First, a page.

Monday, August 12, 2013

For Love of Nothing

So my friend Carol Tomany got me to thinking about nothing the other day with her blog post on a similar topic.  Please, click the link, go read, enjoy her wonderful post.

But please come back after.

Now, I'm writing this thinking about nothing.  No, I mean really thinking about nothing.  Not as in not thinking, or as in thinking but having no subject of said thought, or as in that lie we often tell each other in response to the "whatcha thinkin' about?" query.

You know that lie, especially if you're a guy.  "Uh, nothing, honey," sounds a lot better (and safer) than "I just happened to be thinking about how large that other woman's breasts are."  I mean, we can't help it.  We're guys.  We think about....

Oh, um, never mind.  Let's get back to nothing, shall we?

It's safer.

No, really, think about it.  It's not hard to not think, or to not think about anything in particular.  There's just kind of a void there.  But to actually think about the void--now there's a perplexing thought.

We don't think about it much, do we?

Granted, it's not very exciting.  Nothing is--well, nothing.  It's not even exciting to physicists, which is saying something, about nothing.  It's the vacuum in space.  It's the area in between all the pesky little electrons and protons and neutrons that we're so interested in, physics-wise.  It's just nothing.

Going on vacation is the perfect time to ponder the meaningless of nothing.  I'm famous, in fact, for answering the question, "So what are you planning to do on vacation?" with an emphatic "nothing."  I've even been known to say it like either a curse word or the highest blessing available.  I'm going on vacation, and I'm doing nooooothiiiiiiinnnnnggggg!  Because, you know, my non-vacation life is so full of something, it's quite pleasant to think about doing absolutely nothing.

Thing is, I never really think about doing nothing.  Matter of fact, I never accomplish it either.  Nothing ends up being a tour on horses one day, and then a tour of caves and a lunch at a special place the next, and then so on and so forth, times three, each day for the remainder of the nothing-turned-something.  By the time I'm done with vacation, I'm so tired of doing so damn much nothing that I look forward to relaxing back into my regular routines.

Nothing, my tuckas.

Mathematically, nothing is at least kind of interesting.  It manifests itself in the whole, but not (usually) natural, number zero.  I know this--I used to teach the math class, and we had to spend way too long on the silly categorization of numbers.  "Natural numbers are those numbers you would count on your fingers if you had unlimited number of hands, while whole numbers include the number you'd get if you had no fingers."  Bah.  Who cares?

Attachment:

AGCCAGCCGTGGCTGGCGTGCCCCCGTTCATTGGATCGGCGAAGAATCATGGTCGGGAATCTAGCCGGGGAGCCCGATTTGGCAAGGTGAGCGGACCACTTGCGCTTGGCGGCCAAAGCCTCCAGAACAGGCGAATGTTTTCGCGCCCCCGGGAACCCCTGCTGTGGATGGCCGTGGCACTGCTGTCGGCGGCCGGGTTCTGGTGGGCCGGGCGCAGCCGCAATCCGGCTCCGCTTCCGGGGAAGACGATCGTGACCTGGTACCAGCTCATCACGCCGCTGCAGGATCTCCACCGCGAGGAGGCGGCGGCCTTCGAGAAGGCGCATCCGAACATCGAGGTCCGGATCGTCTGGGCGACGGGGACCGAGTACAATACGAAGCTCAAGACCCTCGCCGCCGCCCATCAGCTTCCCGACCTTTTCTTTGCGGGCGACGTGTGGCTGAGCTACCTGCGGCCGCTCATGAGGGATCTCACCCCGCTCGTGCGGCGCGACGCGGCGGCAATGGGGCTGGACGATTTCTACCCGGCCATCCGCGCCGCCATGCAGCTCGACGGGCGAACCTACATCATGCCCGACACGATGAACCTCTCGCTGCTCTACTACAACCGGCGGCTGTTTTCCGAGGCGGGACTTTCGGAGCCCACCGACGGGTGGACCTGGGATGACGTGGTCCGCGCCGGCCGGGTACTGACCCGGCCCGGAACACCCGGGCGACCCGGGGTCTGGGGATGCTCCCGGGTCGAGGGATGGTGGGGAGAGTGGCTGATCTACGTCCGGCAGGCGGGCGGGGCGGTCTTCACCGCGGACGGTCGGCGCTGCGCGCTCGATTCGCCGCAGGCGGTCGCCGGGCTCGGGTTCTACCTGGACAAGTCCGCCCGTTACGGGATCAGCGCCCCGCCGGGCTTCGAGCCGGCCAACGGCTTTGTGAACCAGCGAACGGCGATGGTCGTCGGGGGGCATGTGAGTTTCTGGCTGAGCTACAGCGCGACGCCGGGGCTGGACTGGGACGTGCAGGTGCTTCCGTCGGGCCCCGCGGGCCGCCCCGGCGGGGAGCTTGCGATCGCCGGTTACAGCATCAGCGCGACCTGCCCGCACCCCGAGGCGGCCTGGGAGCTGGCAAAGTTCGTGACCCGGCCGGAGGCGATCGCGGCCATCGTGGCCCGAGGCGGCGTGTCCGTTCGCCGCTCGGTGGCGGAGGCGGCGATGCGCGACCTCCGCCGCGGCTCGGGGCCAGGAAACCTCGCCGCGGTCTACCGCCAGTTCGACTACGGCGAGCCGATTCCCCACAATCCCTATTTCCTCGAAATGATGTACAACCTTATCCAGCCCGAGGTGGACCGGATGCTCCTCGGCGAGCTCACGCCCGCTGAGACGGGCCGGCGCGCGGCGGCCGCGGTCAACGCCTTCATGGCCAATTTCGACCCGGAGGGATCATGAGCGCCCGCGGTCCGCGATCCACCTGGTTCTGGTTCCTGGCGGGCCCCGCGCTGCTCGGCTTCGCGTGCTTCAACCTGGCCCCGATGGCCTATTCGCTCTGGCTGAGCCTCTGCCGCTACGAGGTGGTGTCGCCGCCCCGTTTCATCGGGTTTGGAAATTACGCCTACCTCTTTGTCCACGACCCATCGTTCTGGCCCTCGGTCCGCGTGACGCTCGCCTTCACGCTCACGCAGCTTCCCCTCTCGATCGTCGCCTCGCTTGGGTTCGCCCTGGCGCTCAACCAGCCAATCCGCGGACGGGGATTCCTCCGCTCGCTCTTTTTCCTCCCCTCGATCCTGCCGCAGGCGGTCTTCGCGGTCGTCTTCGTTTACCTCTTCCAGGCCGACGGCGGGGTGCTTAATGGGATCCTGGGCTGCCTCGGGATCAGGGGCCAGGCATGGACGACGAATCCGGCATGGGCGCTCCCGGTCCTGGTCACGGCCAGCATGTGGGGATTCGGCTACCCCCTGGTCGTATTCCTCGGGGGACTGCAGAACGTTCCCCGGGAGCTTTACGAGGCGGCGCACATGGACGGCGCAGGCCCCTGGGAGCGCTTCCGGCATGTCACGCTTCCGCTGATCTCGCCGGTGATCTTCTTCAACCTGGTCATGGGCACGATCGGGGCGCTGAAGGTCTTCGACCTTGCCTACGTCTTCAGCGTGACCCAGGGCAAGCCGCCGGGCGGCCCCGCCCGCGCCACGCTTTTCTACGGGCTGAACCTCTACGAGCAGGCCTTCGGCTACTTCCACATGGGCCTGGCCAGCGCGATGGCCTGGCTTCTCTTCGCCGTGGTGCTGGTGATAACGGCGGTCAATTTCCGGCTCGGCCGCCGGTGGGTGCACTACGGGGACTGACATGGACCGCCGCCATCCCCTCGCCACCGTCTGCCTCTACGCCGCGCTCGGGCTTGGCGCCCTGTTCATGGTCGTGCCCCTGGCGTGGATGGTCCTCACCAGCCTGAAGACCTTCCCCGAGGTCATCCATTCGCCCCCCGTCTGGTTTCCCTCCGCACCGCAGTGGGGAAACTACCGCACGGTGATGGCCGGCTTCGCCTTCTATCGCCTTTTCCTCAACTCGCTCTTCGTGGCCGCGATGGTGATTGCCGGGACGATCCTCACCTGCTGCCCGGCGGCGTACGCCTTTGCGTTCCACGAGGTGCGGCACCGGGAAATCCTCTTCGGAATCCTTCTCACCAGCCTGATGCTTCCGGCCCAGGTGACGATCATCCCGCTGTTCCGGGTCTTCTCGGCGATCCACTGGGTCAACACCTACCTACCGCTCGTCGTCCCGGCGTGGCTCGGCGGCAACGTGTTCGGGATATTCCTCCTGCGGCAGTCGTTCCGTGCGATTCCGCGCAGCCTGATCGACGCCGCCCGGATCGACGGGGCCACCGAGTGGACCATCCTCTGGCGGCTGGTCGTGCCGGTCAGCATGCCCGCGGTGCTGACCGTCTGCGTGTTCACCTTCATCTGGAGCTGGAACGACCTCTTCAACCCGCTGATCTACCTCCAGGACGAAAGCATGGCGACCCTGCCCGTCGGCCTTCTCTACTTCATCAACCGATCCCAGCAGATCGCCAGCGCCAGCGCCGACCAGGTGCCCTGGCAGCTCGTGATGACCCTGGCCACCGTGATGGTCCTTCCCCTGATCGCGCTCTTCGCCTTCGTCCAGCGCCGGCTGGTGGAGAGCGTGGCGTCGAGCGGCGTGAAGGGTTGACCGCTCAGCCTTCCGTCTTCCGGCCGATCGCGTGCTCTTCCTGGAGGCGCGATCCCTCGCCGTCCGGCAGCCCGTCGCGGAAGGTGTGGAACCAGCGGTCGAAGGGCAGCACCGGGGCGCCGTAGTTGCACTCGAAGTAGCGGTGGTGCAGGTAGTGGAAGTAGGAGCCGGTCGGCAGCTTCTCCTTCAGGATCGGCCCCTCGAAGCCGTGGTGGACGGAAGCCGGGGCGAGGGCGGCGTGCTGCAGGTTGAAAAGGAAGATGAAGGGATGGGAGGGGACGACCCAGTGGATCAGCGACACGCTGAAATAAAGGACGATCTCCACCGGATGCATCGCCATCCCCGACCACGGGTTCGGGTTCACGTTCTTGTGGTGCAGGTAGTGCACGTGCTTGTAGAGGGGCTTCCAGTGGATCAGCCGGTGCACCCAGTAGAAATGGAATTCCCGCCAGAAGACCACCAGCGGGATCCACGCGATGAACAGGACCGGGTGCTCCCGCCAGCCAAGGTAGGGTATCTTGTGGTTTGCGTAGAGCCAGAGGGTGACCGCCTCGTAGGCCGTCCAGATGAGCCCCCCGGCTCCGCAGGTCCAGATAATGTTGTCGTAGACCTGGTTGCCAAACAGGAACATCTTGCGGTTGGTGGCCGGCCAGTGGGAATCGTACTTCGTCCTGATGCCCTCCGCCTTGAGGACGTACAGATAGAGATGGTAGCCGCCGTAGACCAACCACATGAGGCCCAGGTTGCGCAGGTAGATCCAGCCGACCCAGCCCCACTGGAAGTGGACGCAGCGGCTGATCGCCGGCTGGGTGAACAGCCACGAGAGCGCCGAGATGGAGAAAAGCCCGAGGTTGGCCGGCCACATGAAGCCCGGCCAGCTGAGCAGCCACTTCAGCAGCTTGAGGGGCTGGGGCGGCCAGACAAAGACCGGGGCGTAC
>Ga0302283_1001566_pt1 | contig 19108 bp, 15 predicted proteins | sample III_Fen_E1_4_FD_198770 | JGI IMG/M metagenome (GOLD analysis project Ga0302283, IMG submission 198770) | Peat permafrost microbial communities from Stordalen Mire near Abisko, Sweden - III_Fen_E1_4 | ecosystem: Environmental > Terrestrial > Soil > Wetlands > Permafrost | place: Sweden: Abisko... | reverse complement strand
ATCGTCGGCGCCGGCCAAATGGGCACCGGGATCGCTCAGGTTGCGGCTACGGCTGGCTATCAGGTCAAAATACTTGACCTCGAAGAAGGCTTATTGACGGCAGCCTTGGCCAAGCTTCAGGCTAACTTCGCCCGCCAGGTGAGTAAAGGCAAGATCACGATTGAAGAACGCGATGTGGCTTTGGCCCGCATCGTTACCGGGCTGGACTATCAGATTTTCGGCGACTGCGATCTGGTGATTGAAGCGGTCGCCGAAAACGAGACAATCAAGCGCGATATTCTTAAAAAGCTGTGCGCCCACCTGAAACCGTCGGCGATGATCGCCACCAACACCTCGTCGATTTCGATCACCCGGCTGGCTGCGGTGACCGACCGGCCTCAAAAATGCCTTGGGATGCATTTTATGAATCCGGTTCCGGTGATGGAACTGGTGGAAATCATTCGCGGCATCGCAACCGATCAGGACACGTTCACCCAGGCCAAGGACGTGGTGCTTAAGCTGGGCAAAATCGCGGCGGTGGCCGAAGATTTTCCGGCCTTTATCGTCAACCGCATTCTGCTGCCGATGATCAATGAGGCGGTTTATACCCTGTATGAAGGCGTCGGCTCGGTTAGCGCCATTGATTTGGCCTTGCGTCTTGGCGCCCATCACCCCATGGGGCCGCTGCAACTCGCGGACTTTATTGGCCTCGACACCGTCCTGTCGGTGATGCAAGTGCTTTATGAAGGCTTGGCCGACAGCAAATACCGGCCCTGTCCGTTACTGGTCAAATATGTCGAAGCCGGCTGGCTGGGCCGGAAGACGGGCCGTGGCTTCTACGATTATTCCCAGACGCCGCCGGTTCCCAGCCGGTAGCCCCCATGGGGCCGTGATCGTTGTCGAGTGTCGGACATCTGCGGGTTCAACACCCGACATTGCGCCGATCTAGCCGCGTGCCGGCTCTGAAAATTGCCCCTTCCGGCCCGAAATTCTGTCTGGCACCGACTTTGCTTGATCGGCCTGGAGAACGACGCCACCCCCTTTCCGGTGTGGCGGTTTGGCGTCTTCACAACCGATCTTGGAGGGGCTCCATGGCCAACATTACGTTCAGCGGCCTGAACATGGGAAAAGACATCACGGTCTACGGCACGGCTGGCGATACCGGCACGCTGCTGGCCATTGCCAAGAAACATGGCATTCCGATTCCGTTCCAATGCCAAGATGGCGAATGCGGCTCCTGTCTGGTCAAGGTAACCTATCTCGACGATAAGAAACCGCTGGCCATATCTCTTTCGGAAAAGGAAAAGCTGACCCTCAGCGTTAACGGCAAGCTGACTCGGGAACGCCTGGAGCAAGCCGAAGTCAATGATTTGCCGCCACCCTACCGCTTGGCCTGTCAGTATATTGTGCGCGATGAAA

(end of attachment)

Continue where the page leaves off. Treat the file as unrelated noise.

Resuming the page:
Mathematicians care, actually.  Especially mathematicians who are into the history of their field.  It's a pretty interesting story of how zero came to be accepted into the math systems of the world, since it wasn't at first.  Think about it--you've (I hope) learned at some point in your educational path that Roman numerals include an I for 1, an X for 10, and all sorts of other letters that meant a certain number.  What was the letter for zero?  Don't remember one?  There wasn't one.  It wasn't worth a symbol of its own.  When you absolutely had to have an entry of zero in a table (like in later years when you had to report to the Senate how many acres of Persian lands you captured) they'd just use the word for "nothing."

When positional notation systems came to be used, they found the need to identify the lack of inner quantities.  For example, in our current standard system--also known as "Arabic numerals", a label I've been wondering if people would try to change these days--after all, when so many Americans were angry with France over not invading Iraq with us, they wanted to change the French Fry to the Freedom Fry--now, where was I?  Oh, right--in our current system, the second digit is for tens and the third is for hundreds. What if you have 2 hundreds and no tens, as well as 5 ones?  It's 205.  Note the deft use of the circle-thingie in between the 2 and the 5 to indicate that there aren't any of what that digit represents.  In early systems, they just left the zero out, ignoring that it was an issue by just having a space there.  Nothing, in other words, to indicate nothing.  As people started writing sloppily, though, the spaces were challenging and so they started using slashes to indicate nothing, which is in fact something representing nothing.

Anyway--yeah, the topic of zeroes in math is an interesting one.

Then there's the matter of clothing, another area where nothing is interesting to contemplate.  Mark Twain observed, "So it is not nakedness that gives the sense of immodesty, the modifying the nakedness is what does it."  In other words, wearing nothing isn't such a big deal.  It is, after all, how we're born.  It's wearing something that isn't something enough and as a result makes us think of wearing nothing that is the issue.


Or--something.  About nothing.


No comments:

Post a Comment